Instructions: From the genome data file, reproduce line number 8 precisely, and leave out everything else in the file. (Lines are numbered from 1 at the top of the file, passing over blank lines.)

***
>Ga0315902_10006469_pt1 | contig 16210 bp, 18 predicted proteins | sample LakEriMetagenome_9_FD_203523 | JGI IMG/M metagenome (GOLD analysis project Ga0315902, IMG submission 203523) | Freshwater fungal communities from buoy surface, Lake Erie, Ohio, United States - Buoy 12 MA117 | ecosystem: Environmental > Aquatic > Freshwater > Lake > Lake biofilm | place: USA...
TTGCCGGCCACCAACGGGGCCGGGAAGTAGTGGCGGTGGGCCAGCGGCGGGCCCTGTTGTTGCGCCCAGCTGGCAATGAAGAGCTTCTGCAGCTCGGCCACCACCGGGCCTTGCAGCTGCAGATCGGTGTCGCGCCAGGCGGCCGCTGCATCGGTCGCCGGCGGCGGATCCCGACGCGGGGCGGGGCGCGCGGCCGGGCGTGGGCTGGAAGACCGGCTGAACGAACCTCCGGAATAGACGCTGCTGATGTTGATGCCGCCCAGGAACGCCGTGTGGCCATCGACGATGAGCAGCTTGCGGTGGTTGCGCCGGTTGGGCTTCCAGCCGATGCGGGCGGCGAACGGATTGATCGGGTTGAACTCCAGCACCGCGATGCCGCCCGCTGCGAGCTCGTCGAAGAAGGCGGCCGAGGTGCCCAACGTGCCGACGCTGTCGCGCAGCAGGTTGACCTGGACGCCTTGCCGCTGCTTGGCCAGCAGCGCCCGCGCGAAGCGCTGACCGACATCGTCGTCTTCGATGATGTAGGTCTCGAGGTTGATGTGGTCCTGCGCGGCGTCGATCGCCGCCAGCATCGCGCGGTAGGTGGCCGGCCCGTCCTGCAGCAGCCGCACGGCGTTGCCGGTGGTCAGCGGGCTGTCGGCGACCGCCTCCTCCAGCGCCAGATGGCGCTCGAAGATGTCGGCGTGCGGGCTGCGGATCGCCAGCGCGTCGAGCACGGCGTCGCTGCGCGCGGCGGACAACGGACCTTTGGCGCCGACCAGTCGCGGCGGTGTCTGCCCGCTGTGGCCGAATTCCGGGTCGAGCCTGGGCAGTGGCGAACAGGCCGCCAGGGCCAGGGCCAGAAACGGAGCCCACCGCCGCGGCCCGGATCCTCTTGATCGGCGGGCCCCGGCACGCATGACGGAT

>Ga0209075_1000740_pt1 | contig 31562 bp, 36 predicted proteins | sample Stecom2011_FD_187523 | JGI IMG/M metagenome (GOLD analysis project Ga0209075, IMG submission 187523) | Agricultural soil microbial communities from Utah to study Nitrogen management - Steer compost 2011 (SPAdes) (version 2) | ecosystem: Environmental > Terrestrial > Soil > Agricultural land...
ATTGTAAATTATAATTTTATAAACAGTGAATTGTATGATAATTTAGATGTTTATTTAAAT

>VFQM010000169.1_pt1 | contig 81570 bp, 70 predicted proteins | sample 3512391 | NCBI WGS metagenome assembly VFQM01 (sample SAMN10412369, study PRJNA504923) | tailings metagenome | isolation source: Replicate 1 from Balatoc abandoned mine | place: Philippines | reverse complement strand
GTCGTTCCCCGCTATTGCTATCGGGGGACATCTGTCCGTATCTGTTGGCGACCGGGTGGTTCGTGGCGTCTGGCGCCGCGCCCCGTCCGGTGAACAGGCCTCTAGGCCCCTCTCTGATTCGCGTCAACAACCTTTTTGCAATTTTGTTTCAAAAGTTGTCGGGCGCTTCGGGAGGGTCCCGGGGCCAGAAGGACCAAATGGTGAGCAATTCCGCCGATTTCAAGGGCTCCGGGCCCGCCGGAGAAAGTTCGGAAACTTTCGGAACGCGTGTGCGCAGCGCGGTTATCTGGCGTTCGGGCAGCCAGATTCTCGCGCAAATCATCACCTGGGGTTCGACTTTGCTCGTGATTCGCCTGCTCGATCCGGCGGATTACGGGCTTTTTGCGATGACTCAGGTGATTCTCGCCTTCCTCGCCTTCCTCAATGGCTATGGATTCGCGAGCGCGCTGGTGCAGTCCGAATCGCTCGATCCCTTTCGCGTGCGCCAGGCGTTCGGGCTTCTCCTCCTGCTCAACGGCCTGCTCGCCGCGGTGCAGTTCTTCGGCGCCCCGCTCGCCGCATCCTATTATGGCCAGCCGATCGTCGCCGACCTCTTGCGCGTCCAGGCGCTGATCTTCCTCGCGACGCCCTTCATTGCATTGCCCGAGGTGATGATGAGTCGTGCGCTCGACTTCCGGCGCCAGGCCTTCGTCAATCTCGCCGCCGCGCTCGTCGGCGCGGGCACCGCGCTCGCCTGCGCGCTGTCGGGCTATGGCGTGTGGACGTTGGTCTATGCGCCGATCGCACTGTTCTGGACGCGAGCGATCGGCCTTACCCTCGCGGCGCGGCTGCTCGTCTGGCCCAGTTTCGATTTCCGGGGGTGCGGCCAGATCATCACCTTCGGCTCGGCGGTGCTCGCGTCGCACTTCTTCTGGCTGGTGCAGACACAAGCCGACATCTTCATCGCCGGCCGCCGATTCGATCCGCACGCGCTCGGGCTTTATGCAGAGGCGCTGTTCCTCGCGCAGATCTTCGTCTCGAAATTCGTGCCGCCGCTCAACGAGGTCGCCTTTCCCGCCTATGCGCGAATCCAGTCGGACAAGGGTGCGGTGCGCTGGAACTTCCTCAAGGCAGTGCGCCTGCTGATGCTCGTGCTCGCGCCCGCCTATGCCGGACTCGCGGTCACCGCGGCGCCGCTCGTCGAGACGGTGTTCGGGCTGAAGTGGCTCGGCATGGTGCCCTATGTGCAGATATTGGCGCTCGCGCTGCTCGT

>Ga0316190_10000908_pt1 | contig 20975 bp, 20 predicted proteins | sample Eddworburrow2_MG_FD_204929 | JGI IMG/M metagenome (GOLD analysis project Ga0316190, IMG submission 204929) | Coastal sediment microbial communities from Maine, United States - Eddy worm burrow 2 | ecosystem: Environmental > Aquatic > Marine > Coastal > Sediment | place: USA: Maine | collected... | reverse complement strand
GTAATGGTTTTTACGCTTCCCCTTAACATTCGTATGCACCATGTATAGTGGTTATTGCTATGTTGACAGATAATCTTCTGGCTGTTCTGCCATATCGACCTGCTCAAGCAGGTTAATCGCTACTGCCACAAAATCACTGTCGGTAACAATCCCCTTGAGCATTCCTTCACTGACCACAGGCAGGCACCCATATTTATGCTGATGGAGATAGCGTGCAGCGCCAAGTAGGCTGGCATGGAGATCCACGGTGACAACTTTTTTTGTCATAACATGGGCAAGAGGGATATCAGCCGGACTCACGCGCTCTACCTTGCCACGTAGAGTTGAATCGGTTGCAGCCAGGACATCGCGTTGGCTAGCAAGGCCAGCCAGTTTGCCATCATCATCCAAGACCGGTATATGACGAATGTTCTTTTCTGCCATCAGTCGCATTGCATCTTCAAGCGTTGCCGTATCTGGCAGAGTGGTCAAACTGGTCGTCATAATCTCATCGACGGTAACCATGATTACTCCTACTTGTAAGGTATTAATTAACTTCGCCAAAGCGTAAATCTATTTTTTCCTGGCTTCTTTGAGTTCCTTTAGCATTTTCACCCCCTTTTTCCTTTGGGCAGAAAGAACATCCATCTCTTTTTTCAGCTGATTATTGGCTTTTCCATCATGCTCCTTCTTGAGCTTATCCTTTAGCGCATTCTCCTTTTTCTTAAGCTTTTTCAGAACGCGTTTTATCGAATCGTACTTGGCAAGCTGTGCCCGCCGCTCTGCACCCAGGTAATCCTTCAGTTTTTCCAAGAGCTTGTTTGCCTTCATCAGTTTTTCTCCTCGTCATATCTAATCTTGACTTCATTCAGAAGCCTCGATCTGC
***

GTAATGGTTTTTACGCTTCCCCTTAACATTCGTATGCACCATGTATAGTGGTTATTGCTATGTTGACAGATAATCTTCTGGCTGTTCTGCCATATCGACCTGCTCAAGCAGGTTAATCGCTACTGCCACAAAATCACTGTCGGTAACAATCCCCTTGAGCATTCCTTCACTGACCACAGGCAGGCACCCATATTTATGCTGATGGAGATAGCGTGCAGCGCCAAGTAGGCTGGCATGGAGATCCACGGTGACAACTTTTTTTGTCATAACATGGGCAAGAGGGATATCAGCCGGACTCACGCGCTCTACCTTGCCACGTAGAGTTGAATCGGTTGCAGCCAGGACATCGCGTTGGCTAGCAAGGCCAGCCAGTTTGCCATCATCATCCAAGACCGGTATATGACGAATGTTCTTTTCTGCCATCAGTCGCATTGCATCTTCAAGCGTTGCCGTATCTGGCAGAGTGGTCAAACTGGTCGTCATAATCTCATCGACGGTAACCATGATTACTCCTACTTGTAAGGTATTAATTAACTTCGCCAAAGCGTAAATCTATTTTTTCCTGGCTTCTTTGAGTTCCTTTAGCATTTTCACCCCCTTTTTCCTTTGGGCAGAAAGAACATCCATCTCTTTTTTCAGCTGATTATTGGCTTTTCCATCATGCTCCTTCTTGAGCTTATCCTTTAGCGCATTCTCCTTTTTCTTAAGCTTTTTCAGAACGCGTTTTATCGAATCGTACTTGGCAAGCTGTGCCCGCCGCTCTGCACCCAGGTAATCCTTCAGTTTTTCCAAGAGCTTGTTTGCCTTCATCAGTTTTTCTCCTCGTCATATCTAATCTTGACTTCATTCAGAAGCCTCGATCTGC